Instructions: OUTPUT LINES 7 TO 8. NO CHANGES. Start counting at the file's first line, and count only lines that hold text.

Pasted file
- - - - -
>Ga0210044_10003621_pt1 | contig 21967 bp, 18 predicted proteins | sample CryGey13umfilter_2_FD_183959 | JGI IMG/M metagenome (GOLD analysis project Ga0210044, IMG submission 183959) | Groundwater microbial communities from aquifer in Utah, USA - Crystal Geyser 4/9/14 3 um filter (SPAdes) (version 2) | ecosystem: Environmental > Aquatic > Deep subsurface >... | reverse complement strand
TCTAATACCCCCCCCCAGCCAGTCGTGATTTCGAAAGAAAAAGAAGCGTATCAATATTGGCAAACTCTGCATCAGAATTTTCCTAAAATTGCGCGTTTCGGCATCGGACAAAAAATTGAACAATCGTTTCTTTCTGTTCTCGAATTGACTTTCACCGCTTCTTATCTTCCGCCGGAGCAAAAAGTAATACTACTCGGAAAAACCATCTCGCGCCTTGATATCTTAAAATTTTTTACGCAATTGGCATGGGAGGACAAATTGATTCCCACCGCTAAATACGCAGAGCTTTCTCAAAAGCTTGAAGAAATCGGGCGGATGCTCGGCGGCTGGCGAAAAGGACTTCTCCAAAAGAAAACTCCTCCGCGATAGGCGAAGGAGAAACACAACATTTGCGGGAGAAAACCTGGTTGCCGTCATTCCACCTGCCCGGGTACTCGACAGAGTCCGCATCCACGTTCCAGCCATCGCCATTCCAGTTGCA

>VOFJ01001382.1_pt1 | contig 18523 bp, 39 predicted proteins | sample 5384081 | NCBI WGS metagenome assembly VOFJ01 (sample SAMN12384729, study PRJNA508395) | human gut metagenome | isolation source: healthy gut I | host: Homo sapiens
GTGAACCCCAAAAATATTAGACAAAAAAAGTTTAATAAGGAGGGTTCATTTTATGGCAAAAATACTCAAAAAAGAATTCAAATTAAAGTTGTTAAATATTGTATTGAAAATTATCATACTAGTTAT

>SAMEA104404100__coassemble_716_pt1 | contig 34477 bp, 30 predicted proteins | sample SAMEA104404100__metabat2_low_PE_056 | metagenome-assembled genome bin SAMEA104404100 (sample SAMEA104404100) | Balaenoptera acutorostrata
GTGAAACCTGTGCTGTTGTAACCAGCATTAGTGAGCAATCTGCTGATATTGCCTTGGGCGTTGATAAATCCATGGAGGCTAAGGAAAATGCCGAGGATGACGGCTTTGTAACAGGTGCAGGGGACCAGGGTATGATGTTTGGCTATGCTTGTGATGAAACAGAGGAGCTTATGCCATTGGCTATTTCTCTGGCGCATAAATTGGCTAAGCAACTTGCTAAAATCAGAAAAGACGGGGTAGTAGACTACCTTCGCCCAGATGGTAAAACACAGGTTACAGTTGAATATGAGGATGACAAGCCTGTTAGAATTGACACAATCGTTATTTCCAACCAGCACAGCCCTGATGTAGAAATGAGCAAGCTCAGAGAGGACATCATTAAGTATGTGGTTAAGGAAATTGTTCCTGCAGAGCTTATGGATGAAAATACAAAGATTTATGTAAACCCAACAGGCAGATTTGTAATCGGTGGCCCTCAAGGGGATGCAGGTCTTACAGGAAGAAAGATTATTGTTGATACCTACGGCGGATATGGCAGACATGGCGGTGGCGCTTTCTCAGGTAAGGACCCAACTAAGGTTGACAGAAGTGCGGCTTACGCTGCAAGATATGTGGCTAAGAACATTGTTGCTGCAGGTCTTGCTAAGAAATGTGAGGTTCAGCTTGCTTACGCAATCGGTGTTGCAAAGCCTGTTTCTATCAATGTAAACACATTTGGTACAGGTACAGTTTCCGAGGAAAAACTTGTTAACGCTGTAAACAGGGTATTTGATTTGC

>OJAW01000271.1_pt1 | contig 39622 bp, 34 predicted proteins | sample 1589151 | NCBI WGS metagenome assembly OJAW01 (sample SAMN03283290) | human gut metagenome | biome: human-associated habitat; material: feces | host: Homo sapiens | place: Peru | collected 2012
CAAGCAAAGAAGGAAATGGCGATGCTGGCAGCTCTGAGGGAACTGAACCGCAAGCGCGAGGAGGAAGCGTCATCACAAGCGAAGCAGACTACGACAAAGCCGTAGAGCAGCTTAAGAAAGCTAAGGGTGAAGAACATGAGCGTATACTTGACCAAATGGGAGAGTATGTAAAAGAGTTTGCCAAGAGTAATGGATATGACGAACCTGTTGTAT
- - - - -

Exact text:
>OJAW01000271.1_pt1 | contig 39622 bp, 34 predicted proteins | sample 1589151 | NCBI WGS metagenome assembly OJAW01 (sample SAMN03283290) | human gut metagenome | biome: human-associated habitat; material: feces | host: Homo sapiens | place: Peru | collected 2012
CAAGCAAAGAAGGAAATGGCGATGCTGGCAGCTCTGAGGGAACTGAACCGCAAGCGCGAGGAGGAAGCGTCATCACAAGCGAAGCAGACTACGACAAAGCCGTAGAGCAGCTTAAGAAAGCTAAGGGTGAAGAACATGAGCGTATACTTGACCAAATGGGAGAGTATGTAAAAGAGTTTGCCAAGAGTAATGGATATGACGAACCTGTTGTAT